After a separation of several centuries, attitudes between the sexes have changed either significantly or rather little in either direction depending on where one resides. In Shakespeare’s time, women were considered little more than property to be exchanged between her father and her possible husband to be. Those women who wish to escape such burdens had little other options. All they had was other disinheritance or the convent. Katherine Baptista in The Taming of the Shrew tried to fight such emotion oppression on her own terms the best way she knew how, by being so feisty and untampered that many men chose to run away from here. It would take another man willing to be paid to attempt to win her so that another can marry her sister …show more content…
To him, it was a means to an end. Money was all that mattered to him. That may have changed at the end of the play but it is hard not to consider that putting Katherine through such tactics to “tame her” was not as burdensome for him considering what he would have to gain later. This passage makes us believe that love is secondary to his goals in finding marriage and when Lucentio finds him and arranges an offer, it is too tempting to refuse despite the challenges that face him with Katherine. Perhaps we see this violent and brutal streak in Petruchio before Katherine and he even meet, as the play begins with Petruchio striking his servant Grumio and with Grumio warning everyone what was to come: I pray you, sir, let him go while the humour lasts. O ' my word, an she knew him as well as I do, she would think scolding would do little good upon him: she may perhaps call him half a score knaves or so: why, that 's nothing; an he begin once, he 'll rail in his rope-tricks. I 'll tell you what sir, an she stand him but a little, he will throw a figure in her face and so disfigure her with it that she shall have no more eyes to see withal than a cat. You know him not, sir. (I.ii.106-114) While he does not strike Katherine physical as he does with Grumio, it still implies if it came to that (which it almost does), he would not have any issues with doing so. He may not have needed to resort to physical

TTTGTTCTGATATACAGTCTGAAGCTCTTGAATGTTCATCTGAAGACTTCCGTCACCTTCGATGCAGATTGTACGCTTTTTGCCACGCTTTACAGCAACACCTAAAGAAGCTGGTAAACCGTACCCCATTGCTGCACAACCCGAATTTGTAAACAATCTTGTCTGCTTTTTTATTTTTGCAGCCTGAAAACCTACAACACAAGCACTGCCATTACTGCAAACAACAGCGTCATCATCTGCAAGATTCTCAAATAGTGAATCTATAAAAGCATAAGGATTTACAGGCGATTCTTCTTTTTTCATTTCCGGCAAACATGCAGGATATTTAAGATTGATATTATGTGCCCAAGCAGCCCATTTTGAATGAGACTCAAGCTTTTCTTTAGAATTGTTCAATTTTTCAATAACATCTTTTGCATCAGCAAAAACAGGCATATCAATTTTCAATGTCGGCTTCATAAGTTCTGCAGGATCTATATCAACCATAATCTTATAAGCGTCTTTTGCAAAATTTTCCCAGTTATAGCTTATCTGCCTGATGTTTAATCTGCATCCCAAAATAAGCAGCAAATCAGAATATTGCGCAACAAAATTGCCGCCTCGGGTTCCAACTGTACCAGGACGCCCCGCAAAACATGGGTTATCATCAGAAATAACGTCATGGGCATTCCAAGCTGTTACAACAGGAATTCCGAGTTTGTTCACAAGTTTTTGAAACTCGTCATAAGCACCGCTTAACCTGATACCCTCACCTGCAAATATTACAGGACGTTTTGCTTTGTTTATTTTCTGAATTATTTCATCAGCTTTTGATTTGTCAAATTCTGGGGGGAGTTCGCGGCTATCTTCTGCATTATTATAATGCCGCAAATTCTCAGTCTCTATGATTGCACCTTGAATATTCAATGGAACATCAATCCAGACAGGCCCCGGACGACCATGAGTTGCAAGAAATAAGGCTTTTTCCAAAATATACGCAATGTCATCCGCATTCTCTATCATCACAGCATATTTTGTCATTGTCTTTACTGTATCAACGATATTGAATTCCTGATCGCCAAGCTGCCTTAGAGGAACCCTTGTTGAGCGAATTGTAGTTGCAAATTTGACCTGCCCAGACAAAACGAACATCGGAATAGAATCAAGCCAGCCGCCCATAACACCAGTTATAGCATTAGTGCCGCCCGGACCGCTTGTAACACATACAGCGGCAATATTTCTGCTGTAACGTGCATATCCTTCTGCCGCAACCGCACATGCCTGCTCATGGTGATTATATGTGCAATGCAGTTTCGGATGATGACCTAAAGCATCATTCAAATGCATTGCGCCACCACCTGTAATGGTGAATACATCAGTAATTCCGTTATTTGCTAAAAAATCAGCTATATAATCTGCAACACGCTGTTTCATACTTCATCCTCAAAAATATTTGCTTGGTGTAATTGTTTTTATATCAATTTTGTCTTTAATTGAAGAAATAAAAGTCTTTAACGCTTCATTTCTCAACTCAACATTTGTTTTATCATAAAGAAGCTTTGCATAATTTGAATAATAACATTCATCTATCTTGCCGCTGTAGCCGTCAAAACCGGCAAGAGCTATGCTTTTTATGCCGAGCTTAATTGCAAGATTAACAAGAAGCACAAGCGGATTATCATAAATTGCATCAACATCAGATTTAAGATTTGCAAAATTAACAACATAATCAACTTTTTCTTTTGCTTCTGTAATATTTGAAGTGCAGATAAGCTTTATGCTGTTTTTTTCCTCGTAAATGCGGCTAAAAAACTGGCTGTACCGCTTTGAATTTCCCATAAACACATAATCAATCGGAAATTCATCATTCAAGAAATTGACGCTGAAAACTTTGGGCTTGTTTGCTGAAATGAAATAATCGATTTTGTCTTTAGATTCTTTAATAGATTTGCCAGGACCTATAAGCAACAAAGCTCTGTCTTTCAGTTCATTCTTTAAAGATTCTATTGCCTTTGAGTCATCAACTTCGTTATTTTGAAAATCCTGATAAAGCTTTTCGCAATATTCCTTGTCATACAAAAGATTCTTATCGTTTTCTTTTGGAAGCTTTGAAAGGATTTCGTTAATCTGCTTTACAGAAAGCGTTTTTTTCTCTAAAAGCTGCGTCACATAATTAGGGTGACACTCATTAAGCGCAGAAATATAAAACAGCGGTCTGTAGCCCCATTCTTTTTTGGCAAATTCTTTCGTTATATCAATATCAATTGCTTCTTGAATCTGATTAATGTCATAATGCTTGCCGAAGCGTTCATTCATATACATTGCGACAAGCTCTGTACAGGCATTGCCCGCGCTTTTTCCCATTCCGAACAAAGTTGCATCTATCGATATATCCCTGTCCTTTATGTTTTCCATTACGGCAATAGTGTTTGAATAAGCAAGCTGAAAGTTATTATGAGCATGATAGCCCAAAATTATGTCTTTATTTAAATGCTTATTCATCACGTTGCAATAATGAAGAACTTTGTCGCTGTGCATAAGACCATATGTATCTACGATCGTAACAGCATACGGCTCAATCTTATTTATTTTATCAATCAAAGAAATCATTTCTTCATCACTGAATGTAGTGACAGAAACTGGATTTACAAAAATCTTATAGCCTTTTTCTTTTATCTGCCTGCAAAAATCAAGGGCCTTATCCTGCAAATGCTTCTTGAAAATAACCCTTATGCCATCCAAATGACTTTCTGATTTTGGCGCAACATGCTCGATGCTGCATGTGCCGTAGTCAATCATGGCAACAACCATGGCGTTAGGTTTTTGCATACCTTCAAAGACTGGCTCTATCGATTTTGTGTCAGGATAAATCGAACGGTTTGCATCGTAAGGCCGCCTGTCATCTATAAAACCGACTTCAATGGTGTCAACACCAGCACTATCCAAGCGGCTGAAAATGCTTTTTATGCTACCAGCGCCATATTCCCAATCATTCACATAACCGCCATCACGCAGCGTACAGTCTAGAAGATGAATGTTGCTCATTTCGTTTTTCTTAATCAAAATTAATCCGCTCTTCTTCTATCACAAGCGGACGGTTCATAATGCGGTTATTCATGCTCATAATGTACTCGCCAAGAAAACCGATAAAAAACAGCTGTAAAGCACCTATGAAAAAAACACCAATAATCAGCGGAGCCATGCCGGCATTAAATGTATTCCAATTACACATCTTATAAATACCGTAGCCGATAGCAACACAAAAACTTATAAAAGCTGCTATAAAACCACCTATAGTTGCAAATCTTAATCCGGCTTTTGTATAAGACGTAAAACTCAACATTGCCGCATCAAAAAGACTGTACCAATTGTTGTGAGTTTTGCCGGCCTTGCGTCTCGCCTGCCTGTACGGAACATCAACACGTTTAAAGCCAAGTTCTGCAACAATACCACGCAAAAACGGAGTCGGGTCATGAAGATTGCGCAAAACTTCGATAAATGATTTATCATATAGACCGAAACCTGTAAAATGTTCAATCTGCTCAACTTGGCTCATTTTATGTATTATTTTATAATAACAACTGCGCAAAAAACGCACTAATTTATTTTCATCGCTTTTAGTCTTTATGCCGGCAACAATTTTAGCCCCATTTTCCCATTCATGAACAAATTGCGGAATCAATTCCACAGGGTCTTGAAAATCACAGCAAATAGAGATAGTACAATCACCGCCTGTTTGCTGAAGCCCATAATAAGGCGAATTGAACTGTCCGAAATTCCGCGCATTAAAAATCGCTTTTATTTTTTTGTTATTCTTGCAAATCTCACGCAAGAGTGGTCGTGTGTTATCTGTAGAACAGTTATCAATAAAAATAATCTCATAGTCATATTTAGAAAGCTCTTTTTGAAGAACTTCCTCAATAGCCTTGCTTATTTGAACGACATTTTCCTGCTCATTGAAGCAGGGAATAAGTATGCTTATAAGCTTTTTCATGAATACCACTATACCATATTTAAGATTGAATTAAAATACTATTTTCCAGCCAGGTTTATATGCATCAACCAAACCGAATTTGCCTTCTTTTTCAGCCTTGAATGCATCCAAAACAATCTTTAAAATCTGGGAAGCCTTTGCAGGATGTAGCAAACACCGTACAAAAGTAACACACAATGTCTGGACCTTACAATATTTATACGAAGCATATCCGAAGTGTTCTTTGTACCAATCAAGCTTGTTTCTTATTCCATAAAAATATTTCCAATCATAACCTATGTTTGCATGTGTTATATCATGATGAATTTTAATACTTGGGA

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The Taming of the Shrew examines the way traditional 16th century notions about gender and its hierarchy are tested and reinforced in tempestuous relationships. While patriarchy rules supreme at the plays end, it’s vital to consider the constant attempts to undermine the sexist assumptions about a women’s place in marriage. In The Taming of the Shrew gender plays a
The Taming of the Shrew, written by William Shakespeare, is historical proof that flirting and temptation, relating to the opposite sex, has been around since the earliest of times. Because males and females continue to interact, the complications in this play remain as relevant and humorous today as they did to Elizabethan audiences. This is a very fun play, full of comedy and sexual remarks. It's lasting impression imprints itself into the minds of its readers, for it is an unforgettable story of sex, flirting, and happiness. The Taming of the Shrew remains as relevant today because of its relation to the age-old story of the battle of the sexes and dynamics of marriage, as well as the woman's struggle with both of these.
The Taming of the Shrew is one of Shakespeare's most famous plays, and has weathered well into our modern era. For all the praises it has garnered throughout the centuries, it is curious to note that many have considered it to be one of his most controversial in his treatment of women. The "taming" of Katherine has been contended as being excessively cruel by many writers and critics of the modern era. George Bernard Shaw himself pressed for its banning during the 19th century. The subservience of Katherine has been labeled as barbaric, antiquated, and generally demeaning. The play centers on her and her lack of suitors. It establishes in the first act her shrewish demeanor and its repercussions on her family. It is only with the introduction of the witty Petruchio as her suitor, that one begins to see an evolution in her character. Through an elaborate charade of humiliating behavior, Petruchio humbles her and by the end